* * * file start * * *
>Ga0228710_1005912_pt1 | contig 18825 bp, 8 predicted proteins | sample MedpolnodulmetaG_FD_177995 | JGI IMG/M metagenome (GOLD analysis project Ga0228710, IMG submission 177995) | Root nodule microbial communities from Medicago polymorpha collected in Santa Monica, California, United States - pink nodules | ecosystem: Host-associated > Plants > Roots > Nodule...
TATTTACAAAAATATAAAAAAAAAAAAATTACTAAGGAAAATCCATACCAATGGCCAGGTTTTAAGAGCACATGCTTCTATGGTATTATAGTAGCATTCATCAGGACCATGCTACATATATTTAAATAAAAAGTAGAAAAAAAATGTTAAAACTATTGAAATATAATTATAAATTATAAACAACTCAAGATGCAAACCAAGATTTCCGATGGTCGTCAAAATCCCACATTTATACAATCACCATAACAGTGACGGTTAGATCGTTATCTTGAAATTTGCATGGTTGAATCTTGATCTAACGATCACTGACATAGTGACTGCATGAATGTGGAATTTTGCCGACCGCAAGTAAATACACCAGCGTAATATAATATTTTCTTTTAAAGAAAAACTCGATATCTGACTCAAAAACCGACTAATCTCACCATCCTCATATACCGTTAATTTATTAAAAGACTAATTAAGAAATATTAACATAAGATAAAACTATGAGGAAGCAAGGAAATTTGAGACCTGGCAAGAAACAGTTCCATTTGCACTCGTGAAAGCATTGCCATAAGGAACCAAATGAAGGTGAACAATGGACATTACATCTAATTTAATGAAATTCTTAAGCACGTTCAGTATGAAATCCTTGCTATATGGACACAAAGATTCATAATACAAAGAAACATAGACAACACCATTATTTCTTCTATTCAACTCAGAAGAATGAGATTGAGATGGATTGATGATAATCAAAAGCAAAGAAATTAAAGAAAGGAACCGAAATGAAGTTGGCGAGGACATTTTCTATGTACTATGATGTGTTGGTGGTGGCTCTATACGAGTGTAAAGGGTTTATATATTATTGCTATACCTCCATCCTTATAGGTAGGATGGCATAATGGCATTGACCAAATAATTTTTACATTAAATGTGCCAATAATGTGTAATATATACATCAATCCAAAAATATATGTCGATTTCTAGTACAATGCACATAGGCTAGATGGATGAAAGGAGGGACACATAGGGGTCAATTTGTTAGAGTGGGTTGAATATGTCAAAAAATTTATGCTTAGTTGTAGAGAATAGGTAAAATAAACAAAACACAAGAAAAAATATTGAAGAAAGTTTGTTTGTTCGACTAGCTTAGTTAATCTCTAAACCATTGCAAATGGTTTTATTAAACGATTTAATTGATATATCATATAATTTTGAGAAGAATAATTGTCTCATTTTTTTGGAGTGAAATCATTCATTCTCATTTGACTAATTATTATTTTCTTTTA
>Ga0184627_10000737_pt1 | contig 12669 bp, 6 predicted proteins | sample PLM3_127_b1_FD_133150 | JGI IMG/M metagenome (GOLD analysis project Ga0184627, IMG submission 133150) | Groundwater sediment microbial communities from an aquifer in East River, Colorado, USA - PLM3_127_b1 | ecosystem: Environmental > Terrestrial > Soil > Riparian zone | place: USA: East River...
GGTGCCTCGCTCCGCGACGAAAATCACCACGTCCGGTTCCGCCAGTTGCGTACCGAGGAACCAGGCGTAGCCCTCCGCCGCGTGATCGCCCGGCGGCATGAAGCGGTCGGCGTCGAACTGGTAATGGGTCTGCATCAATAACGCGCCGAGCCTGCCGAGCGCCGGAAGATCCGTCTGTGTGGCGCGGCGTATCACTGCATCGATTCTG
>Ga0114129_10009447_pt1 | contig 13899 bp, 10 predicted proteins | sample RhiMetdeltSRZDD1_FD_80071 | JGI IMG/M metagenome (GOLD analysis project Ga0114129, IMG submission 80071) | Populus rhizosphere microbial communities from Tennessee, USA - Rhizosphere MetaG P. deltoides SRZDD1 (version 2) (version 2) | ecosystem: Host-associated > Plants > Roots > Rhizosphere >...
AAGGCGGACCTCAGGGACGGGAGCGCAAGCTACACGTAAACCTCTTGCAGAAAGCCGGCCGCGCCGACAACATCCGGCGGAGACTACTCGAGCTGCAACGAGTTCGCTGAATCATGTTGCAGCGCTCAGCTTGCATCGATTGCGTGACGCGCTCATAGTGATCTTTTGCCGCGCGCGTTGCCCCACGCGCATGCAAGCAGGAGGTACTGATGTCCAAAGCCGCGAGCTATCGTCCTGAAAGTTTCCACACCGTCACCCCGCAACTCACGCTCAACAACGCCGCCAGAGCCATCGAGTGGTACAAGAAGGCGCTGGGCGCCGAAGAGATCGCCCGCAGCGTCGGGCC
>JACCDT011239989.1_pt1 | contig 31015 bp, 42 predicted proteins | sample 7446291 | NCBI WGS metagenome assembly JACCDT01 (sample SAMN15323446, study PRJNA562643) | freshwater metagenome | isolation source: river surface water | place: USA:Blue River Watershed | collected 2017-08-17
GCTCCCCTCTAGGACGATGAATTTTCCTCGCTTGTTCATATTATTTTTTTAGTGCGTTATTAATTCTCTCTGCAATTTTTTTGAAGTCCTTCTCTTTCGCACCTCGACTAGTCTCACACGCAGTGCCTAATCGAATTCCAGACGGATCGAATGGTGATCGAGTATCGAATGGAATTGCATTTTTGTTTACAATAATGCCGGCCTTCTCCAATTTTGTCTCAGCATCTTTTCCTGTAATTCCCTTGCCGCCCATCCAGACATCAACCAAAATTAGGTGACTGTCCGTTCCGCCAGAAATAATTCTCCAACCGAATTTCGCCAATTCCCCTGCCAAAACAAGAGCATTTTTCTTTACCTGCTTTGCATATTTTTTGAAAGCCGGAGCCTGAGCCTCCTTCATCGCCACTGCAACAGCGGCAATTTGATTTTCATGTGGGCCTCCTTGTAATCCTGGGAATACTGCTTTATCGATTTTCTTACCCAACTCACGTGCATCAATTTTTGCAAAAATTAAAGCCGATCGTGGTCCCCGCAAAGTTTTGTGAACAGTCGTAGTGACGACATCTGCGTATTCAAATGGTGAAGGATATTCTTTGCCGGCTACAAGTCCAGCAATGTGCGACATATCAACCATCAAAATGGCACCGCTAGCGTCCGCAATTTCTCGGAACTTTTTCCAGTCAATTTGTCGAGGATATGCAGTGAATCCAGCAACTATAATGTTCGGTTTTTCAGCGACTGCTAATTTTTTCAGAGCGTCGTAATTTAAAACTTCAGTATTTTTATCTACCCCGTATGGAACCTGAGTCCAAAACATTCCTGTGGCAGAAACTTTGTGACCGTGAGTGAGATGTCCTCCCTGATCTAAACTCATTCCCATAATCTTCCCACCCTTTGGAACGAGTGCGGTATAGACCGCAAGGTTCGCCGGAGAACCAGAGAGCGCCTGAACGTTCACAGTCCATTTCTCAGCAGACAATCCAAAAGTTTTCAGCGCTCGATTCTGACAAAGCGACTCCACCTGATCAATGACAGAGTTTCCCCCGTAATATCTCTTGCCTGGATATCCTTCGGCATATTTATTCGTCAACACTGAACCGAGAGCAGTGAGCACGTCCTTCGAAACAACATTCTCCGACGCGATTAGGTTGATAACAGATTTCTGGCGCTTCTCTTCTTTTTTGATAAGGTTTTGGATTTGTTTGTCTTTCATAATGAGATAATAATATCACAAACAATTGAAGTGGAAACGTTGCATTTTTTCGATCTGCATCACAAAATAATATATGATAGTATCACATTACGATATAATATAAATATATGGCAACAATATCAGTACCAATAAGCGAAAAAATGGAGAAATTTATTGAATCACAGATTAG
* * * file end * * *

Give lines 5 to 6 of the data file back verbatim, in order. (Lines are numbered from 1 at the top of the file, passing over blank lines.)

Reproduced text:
>Ga0114129_10009447_pt1 | contig 13899 bp, 10 predicted proteins | sample RhiMetdeltSRZDD1_FD_80071 | JGI IMG/M metagenome (GOLD analysis project Ga0114129, IMG submission 80071) | Populus rhizosphere microbial communities from Tennessee, USA - Rhizosphere MetaG P. deltoides SRZDD1 (version 2) (version 2) | ecosystem: Host-associated > Plants > Roots > Rhizosphere >...
AAGGCGGACCTCAGGGACGGGAGCGCAAGCTACACGTAAACCTCTTGCAGAAAGCCGGCCGCGCCGACAACATCCGGCGGAGACTACTCGAGCTGCAACGAGTTCGCTGAATCATGTTGCAGCGCTCAGCTTGCATCGATTGCGTGACGCGCTCATAGTGATCTTTTGCCGCGCGCGTTGCCCCACGCGCATGCAAGCAGGAGGTACTGATGTCCAAAGCCGCGAGCTATCGTCCTGAAAGTTTCCACACCGTCACCCCGCAACTCACGCTCAACAACGCCGCCAGAGCCATCGAGTGGTACAAGAAGGCGCTGGGCGCCGAAGAGATCGCCCGCAGCGTCGGGCC